Monday, October 11, 2010

Classic Commandments

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It is funny how the older I get, the more I enjoy things from the past; for example, I love watching older movies, specifically musicals like Oklahoma, My Fair Lady, The Sound of Music or The Wizard of Oz (can you tell I grew up in a musical home?). Their stories are timeless and they really draw you into the plot as if you’re one of the characters. I feel like anyone can relate to one of the characters and of course, it always ends ‘Happily Ever After.” The other day I was thinking about the characters on the Wizard of Oz and some parallels that can be drawn between the Tin Man, Dorothy, the Scarecrow and the Lion and a couple “classic” verses in the Bible regarding a commandment given. This was not just any commandment, but one that Jesus said was “The Greatest Commandment.” It was originally stated way back in Deuteronomy 6 to the Israelites. A little background to preface the verse is that Moses is sharing the Ten Commandments to the Israelites (Deut. 5). He finishes with the ten main commandments and goes into a portion of his “sermon” on “The Greatest Commandment.” He preps the verse in 37 with the reasoning behind this commandment; that it is what God has commanded so that they may fear the Lord and that they may all live long lives (vs. 1-2). Moses also warns the people to be careful and hopes for the people to multiply greatly in the land that God has promised them. He uses the word “Shema” meaning—“Hear oh Israel,” or “Listen up—this is important!” God alone is Lord—there are no other gods—this concept is firmly spoken and repeated and followed by our classic commandment, (6:5) “Love the Lord your God with all your heart, with all your soul and with all your strength. (6) And these words that I command you today shall be on your heart.” Verse six “on your heart” refers to a demand for a heart that totally loves the Lord” (ESV commentary). Following this verse, Moses goes on in chapter 7 describing how God feels about Israel:

7:6 “For you are a people holy to the LORD your God. The LORD your God has chosen you to be a people for his treasured possession, out of all the peoples who are on the face of the earth. It was not because you were more in number than any other people that the LORD set his love on you and chose you, for you were the fewest people, but it was because the LORD has brought you out with a mighty hand and redeemed you from the house of slavery, from the hand of Pharaoh king of Egypt….Know therefore, that the LORD your God is God, the faithful God who keeps covenant and steadfast love with those who love him and keep his commandments, to a thousand generations and repays to their face those who hates him. He will repay him to his face. You shall therefore be careful to do the commandment and the statues and the rules that I command you today.”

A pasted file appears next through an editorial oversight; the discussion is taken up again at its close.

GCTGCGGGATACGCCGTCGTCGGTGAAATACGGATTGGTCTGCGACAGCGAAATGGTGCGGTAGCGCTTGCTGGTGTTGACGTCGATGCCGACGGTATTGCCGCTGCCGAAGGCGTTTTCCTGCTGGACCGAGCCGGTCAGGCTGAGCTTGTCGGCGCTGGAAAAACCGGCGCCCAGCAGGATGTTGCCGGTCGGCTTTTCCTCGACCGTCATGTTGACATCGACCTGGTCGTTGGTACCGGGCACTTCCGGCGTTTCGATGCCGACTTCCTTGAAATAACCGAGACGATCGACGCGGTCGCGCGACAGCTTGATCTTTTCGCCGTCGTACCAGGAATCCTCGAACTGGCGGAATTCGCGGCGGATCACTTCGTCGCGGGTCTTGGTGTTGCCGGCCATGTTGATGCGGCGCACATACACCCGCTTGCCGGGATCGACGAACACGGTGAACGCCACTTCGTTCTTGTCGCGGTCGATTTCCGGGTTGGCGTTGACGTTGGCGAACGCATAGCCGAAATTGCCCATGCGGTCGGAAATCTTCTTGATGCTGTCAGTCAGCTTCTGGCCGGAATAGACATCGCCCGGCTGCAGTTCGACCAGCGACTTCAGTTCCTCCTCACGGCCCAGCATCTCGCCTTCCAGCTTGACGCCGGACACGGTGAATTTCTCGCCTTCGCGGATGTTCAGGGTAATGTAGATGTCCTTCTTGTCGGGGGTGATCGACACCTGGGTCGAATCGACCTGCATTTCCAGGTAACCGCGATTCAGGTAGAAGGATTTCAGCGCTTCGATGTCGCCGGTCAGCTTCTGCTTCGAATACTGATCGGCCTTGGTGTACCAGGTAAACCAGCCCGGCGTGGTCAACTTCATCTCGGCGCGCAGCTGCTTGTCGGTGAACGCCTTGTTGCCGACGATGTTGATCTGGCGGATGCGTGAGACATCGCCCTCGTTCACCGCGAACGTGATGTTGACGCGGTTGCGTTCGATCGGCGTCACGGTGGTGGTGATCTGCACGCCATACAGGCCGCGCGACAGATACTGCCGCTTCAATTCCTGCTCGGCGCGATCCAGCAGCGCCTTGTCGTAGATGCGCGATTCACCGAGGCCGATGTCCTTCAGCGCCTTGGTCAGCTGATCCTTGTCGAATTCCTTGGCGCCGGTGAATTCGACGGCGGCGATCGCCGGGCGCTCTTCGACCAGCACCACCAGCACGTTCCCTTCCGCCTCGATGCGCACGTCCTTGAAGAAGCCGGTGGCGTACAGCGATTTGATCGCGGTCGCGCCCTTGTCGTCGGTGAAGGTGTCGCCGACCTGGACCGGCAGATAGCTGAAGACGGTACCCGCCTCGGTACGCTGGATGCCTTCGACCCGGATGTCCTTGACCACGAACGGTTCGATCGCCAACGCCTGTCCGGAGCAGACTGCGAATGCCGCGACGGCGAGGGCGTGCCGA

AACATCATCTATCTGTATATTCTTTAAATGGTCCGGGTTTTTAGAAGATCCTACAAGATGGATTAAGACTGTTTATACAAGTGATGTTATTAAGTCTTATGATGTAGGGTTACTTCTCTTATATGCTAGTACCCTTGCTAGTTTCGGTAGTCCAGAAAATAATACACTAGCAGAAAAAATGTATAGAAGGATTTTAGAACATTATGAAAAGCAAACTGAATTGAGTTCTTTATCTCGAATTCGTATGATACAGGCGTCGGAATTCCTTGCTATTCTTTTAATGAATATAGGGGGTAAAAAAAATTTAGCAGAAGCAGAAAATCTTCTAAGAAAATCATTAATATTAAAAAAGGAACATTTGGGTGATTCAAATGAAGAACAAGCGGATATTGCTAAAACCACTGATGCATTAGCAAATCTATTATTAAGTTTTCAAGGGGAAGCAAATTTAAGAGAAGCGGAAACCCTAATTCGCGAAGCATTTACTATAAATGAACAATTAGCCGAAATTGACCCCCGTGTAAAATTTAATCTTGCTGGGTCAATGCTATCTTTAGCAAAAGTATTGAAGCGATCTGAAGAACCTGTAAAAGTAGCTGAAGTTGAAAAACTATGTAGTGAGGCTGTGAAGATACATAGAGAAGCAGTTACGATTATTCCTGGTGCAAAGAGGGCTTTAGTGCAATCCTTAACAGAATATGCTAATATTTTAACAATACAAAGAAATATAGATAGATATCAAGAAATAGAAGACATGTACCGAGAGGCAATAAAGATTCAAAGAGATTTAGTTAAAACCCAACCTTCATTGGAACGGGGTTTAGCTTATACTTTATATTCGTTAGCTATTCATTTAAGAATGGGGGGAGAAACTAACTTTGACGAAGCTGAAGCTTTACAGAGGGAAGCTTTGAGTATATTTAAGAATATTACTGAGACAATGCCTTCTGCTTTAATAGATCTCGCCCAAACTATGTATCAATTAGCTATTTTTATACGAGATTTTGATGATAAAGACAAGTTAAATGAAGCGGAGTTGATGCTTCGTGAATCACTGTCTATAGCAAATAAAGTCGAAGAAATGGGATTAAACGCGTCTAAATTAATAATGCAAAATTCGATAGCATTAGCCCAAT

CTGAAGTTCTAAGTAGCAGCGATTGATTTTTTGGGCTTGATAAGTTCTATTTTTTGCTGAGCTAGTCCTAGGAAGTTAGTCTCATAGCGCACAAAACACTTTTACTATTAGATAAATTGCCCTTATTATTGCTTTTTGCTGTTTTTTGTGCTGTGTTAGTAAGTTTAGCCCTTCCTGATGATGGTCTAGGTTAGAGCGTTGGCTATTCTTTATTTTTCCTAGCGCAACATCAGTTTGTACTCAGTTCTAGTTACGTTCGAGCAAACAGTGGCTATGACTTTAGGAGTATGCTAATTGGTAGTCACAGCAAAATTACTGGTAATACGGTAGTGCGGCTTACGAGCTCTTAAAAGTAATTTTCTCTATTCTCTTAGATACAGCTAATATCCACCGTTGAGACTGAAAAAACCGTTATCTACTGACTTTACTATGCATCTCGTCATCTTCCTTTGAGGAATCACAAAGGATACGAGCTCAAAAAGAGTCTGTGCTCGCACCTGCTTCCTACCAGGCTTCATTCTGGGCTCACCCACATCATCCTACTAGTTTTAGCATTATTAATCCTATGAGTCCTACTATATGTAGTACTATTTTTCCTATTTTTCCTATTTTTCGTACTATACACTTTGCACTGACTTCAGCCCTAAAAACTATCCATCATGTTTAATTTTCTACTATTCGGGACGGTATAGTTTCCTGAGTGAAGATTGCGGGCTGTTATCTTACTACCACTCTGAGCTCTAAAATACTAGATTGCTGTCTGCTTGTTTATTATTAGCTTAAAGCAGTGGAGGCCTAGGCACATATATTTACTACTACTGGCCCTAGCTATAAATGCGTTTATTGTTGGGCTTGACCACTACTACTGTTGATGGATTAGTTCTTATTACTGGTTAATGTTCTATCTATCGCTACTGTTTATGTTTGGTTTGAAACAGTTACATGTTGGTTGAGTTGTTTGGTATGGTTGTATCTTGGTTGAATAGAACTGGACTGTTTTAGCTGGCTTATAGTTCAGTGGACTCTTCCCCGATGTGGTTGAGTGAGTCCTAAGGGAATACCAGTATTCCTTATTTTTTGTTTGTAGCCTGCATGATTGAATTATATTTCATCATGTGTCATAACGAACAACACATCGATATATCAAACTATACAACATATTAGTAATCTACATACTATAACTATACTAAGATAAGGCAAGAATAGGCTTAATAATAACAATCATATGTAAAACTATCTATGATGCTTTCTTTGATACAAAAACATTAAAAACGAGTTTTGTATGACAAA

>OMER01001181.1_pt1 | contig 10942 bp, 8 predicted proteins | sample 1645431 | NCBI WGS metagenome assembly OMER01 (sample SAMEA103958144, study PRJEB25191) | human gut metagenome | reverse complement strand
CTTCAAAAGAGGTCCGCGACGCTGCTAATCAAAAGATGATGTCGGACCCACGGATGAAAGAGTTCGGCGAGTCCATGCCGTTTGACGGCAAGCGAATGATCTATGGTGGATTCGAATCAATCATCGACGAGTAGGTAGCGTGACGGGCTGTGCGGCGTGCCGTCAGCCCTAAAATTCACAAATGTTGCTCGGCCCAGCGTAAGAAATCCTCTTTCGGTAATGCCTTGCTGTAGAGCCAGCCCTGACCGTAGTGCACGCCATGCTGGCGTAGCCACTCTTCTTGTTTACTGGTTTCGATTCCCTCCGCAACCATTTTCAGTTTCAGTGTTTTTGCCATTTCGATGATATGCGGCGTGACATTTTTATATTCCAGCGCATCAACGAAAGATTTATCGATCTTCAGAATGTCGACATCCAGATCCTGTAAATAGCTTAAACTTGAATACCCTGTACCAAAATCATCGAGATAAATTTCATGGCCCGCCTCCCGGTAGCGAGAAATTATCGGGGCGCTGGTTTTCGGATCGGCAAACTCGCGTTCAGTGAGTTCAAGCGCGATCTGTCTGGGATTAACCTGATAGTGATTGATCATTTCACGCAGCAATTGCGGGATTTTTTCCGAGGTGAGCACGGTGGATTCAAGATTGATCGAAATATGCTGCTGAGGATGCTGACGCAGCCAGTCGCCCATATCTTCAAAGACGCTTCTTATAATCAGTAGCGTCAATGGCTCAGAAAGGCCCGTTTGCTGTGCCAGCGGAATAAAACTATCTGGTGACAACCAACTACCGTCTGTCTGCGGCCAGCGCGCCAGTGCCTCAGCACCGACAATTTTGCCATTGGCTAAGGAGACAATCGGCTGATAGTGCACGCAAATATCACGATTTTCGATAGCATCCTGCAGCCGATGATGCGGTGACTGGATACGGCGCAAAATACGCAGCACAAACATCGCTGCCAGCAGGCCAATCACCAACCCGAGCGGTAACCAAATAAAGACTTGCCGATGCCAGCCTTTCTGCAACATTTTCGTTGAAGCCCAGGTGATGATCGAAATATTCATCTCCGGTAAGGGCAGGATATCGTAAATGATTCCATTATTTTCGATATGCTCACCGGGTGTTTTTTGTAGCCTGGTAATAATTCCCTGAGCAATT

If I were to leave out that last portion of scripture and just plop the verse “Love the Lord your God, with all your heart, with all your soul and with all your strength,” I think you would react somewhat like, “Ah. Ok, I will do my best.” But when you put it into the context of that whole passage, God reveals WHY we should obey the commandment—not just because the Israelites will multiply or inherit the promise land, but because WHO God is! I love how he describes Israel as his “treasured possession,” and his reasoning behind choosing Israel was not because of anything they had done but because he wanted to save them from slavery. He describes himself as a “faithful God who keeps his covenant and steadfast love with those that love him and keep his commandments.” Interestingly enough, this commandment cycles its way back when Jesus is speaking to the Sadducees, Pharisees and his disciples in Matthew about the “Greatest Commandment.”

“34 But when the Pharisees heard that he had silenced the Sadducees, they gathered together. 35 And one of them, a lawyer, asked him a question to test him. 36 “Teacher, which is the great commandment in the Law?” 37 And he said to him, “You shall love the Lord your God with all your heart and with all your soul and with all your mind. 38 This is the great and first commandment. 39 And a second is like it: You shall love your neighbor as yourself. 40 On these two commandments depend all the Law and the Prophets.” Matthew 22:34-40

After reading this verse, you may have a ‘deer in the headlights’ look and feel inadequate. Keeping with our parallel of the Wizard of Oz, you may feel a lot like the characters from Wizard Oz in the sense that you don’t feel like you have the heart, the soul, the mind (or the strength) to love the Lord. In fact, you may not even totally understand what these words even mean. Well let’s dissect these two verses a bit and try and get a better idea of what each component is about:

Love-In this passage, the translated Greek word “Agapao.” It is a verb that means “of persons-to welcome, to entertain, to be fond of, to love dearly,” The King James Version uses the word “Beloved.” Knowing this definition, it somewhat sets-the-stage for what we are to do to welcome and love God dearly.

Lord-This word is translated to “Kurios”-“he to whom a person or thing belongs, about which he was power of deciding; master, lord-a possessor and disposer of a thing; the owner; one who has control of the person, the master; in the state: the sovereign, prince, chief, the Roman emperor; is a title of honour expressive of respect and reverence, with which servants greet their master; this title is given to: God, the Messiah.” Putting it with the verb Agapao—we are to welcome, entertain, to be fond of and love dearly the person we belong to; our master.”